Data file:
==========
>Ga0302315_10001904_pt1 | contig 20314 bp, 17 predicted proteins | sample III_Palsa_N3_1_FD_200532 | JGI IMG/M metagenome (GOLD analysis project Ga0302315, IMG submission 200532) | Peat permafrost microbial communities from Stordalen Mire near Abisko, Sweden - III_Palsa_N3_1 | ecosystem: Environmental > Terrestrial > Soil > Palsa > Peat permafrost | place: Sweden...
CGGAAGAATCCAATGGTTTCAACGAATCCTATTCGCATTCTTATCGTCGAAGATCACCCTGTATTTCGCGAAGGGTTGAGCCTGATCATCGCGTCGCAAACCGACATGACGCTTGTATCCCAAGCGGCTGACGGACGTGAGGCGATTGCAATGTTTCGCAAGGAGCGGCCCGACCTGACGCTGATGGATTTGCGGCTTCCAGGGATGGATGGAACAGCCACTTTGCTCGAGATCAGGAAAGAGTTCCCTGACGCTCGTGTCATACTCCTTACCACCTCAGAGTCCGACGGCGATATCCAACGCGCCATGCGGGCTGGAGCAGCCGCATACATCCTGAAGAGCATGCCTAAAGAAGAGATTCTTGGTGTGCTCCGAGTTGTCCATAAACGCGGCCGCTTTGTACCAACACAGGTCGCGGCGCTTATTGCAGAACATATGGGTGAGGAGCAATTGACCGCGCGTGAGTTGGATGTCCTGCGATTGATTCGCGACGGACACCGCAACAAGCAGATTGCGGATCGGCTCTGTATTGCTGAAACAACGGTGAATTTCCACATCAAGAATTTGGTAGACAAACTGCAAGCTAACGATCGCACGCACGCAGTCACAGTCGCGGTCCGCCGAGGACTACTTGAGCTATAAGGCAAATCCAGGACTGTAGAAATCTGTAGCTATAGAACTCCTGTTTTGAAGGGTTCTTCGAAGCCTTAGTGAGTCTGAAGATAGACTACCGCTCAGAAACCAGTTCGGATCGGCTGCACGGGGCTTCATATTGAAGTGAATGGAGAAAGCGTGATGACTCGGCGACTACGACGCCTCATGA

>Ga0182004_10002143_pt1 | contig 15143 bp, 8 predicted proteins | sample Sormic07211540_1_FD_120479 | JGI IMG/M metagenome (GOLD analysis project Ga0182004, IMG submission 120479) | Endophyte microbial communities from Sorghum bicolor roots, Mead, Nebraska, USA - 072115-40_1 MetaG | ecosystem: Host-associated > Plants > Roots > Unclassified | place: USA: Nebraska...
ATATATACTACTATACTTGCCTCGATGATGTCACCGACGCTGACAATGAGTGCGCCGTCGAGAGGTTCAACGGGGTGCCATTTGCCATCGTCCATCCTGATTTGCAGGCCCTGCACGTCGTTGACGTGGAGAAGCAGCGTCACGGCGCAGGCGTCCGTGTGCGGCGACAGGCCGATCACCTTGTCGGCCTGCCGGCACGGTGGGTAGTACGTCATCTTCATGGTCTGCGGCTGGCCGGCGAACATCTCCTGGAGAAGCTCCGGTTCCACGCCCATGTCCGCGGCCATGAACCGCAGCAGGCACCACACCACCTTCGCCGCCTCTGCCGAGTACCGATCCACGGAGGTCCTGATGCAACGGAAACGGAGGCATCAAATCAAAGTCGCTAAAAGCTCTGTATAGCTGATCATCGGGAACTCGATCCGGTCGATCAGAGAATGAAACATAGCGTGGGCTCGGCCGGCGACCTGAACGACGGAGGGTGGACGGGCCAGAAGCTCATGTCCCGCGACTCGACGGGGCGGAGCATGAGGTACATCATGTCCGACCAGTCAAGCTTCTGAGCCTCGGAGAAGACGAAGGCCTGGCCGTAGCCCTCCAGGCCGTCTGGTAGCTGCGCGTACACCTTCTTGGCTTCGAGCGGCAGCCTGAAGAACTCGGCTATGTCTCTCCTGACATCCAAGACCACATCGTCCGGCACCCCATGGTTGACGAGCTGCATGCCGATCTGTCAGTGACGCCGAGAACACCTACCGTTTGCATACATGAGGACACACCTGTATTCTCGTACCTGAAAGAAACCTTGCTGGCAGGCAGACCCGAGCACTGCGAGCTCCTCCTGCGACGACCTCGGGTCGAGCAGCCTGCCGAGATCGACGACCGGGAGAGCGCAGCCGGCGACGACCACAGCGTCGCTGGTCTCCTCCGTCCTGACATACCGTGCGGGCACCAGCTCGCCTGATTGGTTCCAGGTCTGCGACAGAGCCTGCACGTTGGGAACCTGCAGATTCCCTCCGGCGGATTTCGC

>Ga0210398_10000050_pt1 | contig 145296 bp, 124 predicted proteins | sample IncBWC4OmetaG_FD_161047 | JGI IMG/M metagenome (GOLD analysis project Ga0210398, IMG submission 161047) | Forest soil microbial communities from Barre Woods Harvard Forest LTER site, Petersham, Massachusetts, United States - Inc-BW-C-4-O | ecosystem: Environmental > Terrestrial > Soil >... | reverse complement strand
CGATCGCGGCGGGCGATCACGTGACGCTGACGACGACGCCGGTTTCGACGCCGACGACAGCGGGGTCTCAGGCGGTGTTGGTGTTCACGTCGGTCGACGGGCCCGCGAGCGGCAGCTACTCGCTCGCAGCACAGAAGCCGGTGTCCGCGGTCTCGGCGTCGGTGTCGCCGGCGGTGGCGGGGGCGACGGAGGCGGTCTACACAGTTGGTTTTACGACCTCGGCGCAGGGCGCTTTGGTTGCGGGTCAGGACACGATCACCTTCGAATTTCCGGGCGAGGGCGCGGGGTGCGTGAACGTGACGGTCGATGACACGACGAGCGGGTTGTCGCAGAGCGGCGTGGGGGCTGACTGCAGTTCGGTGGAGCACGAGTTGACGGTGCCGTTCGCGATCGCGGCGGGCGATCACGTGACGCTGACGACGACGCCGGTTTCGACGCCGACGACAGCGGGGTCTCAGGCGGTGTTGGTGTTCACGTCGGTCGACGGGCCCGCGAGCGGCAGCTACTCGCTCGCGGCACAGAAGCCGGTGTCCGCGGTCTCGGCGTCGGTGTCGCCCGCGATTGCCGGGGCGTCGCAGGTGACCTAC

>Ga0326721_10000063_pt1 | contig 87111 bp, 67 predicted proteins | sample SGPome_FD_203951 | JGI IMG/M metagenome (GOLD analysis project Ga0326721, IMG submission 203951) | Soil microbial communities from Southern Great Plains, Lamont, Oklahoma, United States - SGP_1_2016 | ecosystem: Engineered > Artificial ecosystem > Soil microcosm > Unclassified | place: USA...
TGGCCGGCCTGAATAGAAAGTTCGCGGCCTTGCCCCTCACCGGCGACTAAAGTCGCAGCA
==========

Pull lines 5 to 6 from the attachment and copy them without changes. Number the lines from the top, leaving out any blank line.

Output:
>Ga0210398_10000050_pt1 | contig 145296 bp, 124 predicted proteins | sample IncBWC4OmetaG_FD_161047 | JGI IMG/M metagenome (GOLD analysis project Ga0210398, IMG submission 161047) | Forest soil microbial communities from Barre Woods Harvard Forest LTER site, Petersham, Massachusetts, United States - Inc-BW-C-4-O | ecosystem: Environmental > Terrestrial > Soil >... | reverse complement strand
CGATCGCGGCGGGCGATCACGTGACGCTGACGACGACGCCGGTTTCGACGCCGACGACAGCGGGGTCTCAGGCGGTGTTGGTGTTCACGTCGGTCGACGGGCCCGCGAGCGGCAGCTACTCGCTCGCAGCACAGAAGCCGGTGTCCGCGGTCTCGGCGTCGGTGTCGCCGGCGGTGGCGGGGGCGACGGAGGCGGTCTACACAGTTGGTTTTACGACCTCGGCGCAGGGCGCTTTGGTTGCGGGTCAGGACACGATCACCTTCGAATTTCCGGGCGAGGGCGCGGGGTGCGTGAACGTGACGGTCGATGACACGACGAGCGGGTTGTCGCAGAGCGGCGTGGGGGCTGACTGCAGTTCGGTGGAGCACGAGTTGACGGTGCCGTTCGCGATCGCGGCGGGCGATCACGTGACGCTGACGACGACGCCGGTTTCGACGCCGACGACAGCGGGGTCTCAGGCGGTGTTGGTGTTCACGTCGGTCGACGGGCCCGCGAGCGGCAGCTACTCGCTCGCGGCACAGAAGCCGGTGTCCGCGGTCTCGGCGTCGGTGTCGCCCGCGATTGCCGGGGCGTCGCAGGTGACCTAC